DICKINSON, N.D. - When properly used, opiates can be vital in helping patients deal with physical pain.
But, they can also be very addictive, and it's a growing problem nationwide and here in North Dakota, where 61 people died of overdoses in 2015 and the numbers are rising.
So, what's being done to combat the problem?
We have three examples of how resources are pouring in to help people in the throes of addiction.
When people saw a need for more access to opioid abuse treatment in Bismarck Mandan, Heartview Foundation took on a new role.
Its opioid treatment program has only been open for several months and has expanded in that short time.
Abuse of prescription pills and other opioids has expanded in Bismarck Mandan. Heartview Foundation is working to help reverse the trend.
"To be able to see firsthand how this medication as well as the services provided here at Heartview can impact peoples lives it's rewarding," said Kimberla Mayers, registered nurse at Heartview Foundation.
Kimberla Mayers is part of the opioid treatment program introduced last March. Thirty people battling opioid addictions are receiving doses of Methadone, a synthetic narcotic that relieves the craving of opiates and helps lessen withdrawal symptoms by occupying brain receptors.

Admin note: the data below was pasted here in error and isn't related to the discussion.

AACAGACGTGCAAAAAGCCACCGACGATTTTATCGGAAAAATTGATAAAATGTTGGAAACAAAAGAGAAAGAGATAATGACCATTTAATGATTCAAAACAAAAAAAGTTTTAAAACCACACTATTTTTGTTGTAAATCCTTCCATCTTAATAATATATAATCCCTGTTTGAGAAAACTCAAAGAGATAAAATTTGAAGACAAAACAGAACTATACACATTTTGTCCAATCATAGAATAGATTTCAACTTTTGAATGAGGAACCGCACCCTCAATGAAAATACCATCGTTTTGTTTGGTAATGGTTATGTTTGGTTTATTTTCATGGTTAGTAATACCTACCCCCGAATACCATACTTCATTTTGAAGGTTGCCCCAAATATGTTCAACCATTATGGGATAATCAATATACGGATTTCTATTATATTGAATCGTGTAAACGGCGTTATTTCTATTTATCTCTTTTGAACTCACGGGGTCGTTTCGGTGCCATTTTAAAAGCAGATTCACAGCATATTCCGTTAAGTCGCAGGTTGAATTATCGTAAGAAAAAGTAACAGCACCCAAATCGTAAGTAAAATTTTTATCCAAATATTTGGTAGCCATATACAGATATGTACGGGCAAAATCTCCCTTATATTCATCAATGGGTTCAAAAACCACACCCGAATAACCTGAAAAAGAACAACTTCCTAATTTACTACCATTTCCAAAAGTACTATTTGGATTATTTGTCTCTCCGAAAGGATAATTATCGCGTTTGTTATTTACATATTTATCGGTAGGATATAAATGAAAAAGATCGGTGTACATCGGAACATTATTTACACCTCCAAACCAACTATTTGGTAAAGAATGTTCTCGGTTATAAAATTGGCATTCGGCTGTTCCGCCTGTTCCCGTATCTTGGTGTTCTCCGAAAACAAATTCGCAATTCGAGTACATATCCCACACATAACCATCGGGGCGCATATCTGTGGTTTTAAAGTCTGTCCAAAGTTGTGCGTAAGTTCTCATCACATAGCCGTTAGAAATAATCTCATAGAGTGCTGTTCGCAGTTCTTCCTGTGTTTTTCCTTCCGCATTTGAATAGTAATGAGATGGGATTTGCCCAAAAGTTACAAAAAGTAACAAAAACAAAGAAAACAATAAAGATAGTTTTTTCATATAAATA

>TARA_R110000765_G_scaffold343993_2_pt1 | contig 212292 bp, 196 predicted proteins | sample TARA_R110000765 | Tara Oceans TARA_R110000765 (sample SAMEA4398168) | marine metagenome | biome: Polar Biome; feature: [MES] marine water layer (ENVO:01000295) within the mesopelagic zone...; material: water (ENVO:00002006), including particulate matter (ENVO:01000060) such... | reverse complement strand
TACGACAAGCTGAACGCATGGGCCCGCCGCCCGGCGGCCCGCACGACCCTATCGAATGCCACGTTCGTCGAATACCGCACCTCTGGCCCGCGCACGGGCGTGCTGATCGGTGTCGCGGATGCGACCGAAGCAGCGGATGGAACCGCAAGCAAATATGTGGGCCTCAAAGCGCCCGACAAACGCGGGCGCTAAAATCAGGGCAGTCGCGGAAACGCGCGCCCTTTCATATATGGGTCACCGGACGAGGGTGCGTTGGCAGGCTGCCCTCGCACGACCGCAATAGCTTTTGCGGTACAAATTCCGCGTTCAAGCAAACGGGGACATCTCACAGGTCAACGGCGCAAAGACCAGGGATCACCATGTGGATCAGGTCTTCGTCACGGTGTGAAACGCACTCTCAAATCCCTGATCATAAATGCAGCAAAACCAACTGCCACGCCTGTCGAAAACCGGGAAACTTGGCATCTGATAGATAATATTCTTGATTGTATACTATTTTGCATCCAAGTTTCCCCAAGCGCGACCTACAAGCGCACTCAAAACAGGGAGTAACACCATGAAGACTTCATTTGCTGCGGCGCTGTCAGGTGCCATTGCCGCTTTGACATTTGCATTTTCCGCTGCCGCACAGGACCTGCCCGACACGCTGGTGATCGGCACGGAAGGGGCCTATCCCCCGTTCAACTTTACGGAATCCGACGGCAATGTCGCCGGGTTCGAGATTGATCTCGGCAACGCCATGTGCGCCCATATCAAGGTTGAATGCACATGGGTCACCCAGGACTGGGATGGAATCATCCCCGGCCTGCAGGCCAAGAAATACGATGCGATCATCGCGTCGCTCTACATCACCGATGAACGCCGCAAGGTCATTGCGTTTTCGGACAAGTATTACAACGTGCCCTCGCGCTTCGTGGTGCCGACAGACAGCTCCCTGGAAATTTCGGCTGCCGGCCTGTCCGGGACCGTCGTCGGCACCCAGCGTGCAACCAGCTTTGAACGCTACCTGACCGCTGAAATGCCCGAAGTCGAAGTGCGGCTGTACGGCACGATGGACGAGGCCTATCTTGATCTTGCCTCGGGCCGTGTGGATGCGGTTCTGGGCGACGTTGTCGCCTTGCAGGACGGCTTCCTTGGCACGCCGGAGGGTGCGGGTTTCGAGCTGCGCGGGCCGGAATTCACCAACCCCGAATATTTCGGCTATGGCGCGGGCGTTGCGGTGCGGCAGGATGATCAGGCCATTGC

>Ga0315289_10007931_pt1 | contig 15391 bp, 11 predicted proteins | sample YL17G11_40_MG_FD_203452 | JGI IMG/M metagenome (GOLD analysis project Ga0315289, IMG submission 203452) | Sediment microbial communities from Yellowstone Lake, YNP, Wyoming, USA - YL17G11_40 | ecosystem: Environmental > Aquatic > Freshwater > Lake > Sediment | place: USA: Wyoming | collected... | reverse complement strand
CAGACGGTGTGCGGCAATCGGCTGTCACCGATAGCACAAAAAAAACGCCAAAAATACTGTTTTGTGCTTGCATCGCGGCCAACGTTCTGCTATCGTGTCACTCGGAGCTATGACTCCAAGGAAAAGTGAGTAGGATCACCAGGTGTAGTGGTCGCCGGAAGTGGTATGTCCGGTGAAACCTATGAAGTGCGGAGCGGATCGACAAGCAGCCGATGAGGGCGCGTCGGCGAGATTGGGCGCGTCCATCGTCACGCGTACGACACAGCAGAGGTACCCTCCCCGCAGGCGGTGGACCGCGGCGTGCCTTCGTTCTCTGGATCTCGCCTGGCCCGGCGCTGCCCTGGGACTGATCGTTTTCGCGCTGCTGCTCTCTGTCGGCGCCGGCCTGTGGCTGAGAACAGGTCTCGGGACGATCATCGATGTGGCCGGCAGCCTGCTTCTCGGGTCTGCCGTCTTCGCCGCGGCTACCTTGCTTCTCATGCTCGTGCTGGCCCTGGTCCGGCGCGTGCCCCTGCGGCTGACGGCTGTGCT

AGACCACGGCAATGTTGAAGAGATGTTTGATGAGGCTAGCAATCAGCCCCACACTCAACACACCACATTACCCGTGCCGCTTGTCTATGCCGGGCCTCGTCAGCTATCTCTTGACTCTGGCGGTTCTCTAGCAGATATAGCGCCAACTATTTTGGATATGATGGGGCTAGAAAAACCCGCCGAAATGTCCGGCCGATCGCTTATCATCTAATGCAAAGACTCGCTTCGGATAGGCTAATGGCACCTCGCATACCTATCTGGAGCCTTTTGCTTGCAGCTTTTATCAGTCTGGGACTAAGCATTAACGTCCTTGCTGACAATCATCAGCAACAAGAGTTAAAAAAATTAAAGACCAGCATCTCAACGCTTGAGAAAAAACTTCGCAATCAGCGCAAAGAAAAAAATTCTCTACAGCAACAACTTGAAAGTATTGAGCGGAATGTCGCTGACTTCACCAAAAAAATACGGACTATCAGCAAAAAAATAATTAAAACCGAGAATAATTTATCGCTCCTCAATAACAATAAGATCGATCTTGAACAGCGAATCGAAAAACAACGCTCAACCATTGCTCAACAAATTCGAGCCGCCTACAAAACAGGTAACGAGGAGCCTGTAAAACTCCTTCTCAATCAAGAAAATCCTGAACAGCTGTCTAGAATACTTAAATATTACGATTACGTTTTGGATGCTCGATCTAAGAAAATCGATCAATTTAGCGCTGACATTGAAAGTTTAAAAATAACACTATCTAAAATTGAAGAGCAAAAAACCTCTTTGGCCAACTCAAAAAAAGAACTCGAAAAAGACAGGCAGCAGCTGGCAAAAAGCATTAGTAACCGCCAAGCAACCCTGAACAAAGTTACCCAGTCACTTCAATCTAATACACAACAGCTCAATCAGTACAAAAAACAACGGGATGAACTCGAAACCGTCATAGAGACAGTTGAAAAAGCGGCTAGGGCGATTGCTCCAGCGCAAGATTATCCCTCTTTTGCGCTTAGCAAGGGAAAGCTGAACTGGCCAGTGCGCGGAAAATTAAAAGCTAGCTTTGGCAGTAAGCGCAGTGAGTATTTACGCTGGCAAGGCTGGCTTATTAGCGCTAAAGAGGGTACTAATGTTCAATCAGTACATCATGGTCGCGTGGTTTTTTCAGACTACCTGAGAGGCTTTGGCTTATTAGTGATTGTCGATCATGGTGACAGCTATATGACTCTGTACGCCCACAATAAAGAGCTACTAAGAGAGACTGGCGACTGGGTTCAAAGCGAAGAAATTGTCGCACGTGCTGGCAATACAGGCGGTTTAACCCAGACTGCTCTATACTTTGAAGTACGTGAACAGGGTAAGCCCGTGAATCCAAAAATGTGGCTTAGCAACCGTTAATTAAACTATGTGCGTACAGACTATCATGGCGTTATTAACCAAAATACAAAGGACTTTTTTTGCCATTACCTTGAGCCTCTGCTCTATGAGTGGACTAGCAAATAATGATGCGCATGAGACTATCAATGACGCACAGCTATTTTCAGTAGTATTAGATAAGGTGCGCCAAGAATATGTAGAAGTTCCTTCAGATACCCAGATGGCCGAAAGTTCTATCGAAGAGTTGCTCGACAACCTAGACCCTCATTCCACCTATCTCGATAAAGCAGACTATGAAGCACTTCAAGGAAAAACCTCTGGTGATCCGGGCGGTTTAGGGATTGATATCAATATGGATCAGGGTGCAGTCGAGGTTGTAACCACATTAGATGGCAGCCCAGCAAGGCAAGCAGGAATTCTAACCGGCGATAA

"Given the addition of Methadone, it has expanded the number of calls that we get, as well as our case load," said Susan Wagner, chief compliance officer at Heartview Foundation.
Patients are successfully managed on different doses of Methadone, for example, one patient could be receiving this dose, while another patient could be receiving this dose.
"The doctor uses the Federal guidelines for assessment, the patient's history of usage, how much how long its been, to determine what she feels is a safe starting point for patients," said Mayers
Mayers says there's also no stereotype for an opiate dependent patient. She agrees that there's criticism on the use of the medication, but says they are attentive to patients' behaviors on the medication.
"The treatment that we do, the concern that they are here just to get high or just to maintain their high, isn't as prevalent," said Mayers.
Heartview expects the program to expand to possibly 100 patients within the first year.
The people at Heartview want the community to reach out if they have any questions regarding Methadone treatment or any of their programs.
They say to call their main line at 701-222-0386.